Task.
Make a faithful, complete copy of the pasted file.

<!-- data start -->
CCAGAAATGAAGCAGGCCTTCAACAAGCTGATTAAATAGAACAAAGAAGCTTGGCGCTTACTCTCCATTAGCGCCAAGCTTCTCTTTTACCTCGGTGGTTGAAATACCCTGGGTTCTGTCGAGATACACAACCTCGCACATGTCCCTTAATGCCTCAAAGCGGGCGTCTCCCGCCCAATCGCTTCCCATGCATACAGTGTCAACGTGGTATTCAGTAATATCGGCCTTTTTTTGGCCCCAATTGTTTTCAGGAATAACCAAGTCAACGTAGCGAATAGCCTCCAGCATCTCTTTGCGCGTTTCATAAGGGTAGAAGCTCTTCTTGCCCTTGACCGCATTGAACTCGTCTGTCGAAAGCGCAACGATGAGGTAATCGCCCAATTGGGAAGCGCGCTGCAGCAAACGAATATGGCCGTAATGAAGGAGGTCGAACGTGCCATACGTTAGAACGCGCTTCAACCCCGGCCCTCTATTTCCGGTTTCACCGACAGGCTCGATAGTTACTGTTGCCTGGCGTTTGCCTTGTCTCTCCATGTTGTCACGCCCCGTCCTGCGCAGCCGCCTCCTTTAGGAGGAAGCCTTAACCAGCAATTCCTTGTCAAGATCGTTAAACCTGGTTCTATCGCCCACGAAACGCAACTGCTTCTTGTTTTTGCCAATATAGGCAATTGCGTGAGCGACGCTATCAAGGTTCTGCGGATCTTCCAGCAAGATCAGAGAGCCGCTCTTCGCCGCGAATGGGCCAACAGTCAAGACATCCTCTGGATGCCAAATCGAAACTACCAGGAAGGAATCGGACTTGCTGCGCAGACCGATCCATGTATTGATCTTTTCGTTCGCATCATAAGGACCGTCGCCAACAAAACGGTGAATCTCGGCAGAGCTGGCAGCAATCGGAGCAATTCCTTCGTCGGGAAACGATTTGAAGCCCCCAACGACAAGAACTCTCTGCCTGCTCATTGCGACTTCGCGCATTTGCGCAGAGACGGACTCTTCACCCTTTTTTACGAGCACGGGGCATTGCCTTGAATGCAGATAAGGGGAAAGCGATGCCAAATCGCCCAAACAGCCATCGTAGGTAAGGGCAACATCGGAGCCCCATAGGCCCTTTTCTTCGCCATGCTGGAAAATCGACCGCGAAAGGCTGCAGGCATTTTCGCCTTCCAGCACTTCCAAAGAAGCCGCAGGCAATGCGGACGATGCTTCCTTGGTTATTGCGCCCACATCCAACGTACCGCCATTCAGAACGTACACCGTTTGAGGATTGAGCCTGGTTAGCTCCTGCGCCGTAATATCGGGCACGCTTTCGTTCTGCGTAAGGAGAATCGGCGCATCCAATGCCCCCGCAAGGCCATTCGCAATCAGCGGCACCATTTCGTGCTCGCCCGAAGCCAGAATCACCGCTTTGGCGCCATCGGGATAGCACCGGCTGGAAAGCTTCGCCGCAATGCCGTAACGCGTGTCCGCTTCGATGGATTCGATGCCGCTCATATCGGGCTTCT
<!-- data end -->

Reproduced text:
CCAGAAATGAAGCAGGCCTTCAACAAGCTGATTAAATAGAACAAAGAAGCTTGGCGCTTACTCTCCATTAGCGCCAAGCTTCTCTTTTACCTCGGTGGTTGAAATACCCTGGGTTCTGTCGAGATACACAACCTCGCACATGTCCCTTAATGCCTCAAAGCGGGCGTCTCCCGCCCAATCGCTTCCCATGCATACAGTGTCAACGTGGTATTCAGTAATATCGGCCTTTTTTTGGCCCCAATTGTTTTCAGGAATAACCAAGTCAACGTAGCGAATAGCCTCCAGCATCTCTTTGCGCGTTTCATAAGGGTAGAAGCTCTTCTTGCCCTTGACCGCATTGAACTCGTCTGTCGAAAGCGCAACGATGAGGTAATCGCCCAATTGGGAAGCGCGCTGCAGCAAACGAATATGGCCGTAATGAAGGAGGTCGAACGTGCCATACGTTAGAACGCGCTTCAACCCCGGCCCTCTATTTCCGGTTTCACCGACAGGCTCGATAGTTACTGTTGCCTGGCGTTTGCCTTGTCTCTCCATGTTGTCACGCCCCGTCCTGCGCAGCCGCCTCCTTTAGGAGGAAGCCTTAACCAGCAATTCCTTGTCAAGATCGTTAAACCTGGTTCTATCGCCCACGAAACGCAACTGCTTCTTGTTTTTGCCAATATAGGCAATTGCGTGAGCGACGCTATCAAGGTTCTGCGGATCTTCCAGCAAGATCAGAGAGCCGCTCTTCGCCGCGAATGGGCCAACAGTCAAGACATCCTCTGGATGCCAAATCGAAACTACCAGGAAGGAATCGGACTTGCTGCGCAGACCGATCCATGTATTGATCTTTTCGTTCGCATCATAAGGACCGTCGCCAACAAAACGGTGAATCTCGGCAGAGCTGGCAGCAATCGGAGCAATTCCTTCGTCGGGAAACGATTTGAAGCCCCCAACGACAAGAACTCTCTGCCTGCTCATTGCGACTTCGCGCATTTGCGCAGAGACGGACTCTTCACCCTTTTTTACGAGCACGGGGCATTGCCTTGAATGCAGATAAGGGGAAAGCGATGCCAAATCGCCCAAACAGCCATCGTAGGTAAGGGCAACATCGGAGCCCCATAGGCCCTTTTCTTCGCCATGCTGGAAAATCGACCGCGAAAGGCTGCAGGCATTTTCGCCTTCCAGCACTTCCAAAGAAGCCGCAGGCAATGCGGACGATGCTTCCTTGGTTATTGCGCCCACATCCAACGTACCGCCATTCAGAACGTACACCGTTTGAGGATTGAGCCTGGTTAGCTCCTGCGCCGTAATATCGGGCACGCTTTCGTTCTGCGTAAGGAGAATCGGCGCATCCAATGCCCCCGCAAGGCCATTCGCAATCAGCGGCACCATTTCGTGCTCGCCCGAAGCCAGAATCACCGCTTTGGCGCCATCGGGATAGCACCGGCTGGAAAGCTTCGCCGCAATGCCGTAACGCGTGTCCGCTTCGATGGATTCGATGCCGCTCATATCGGGCTTCT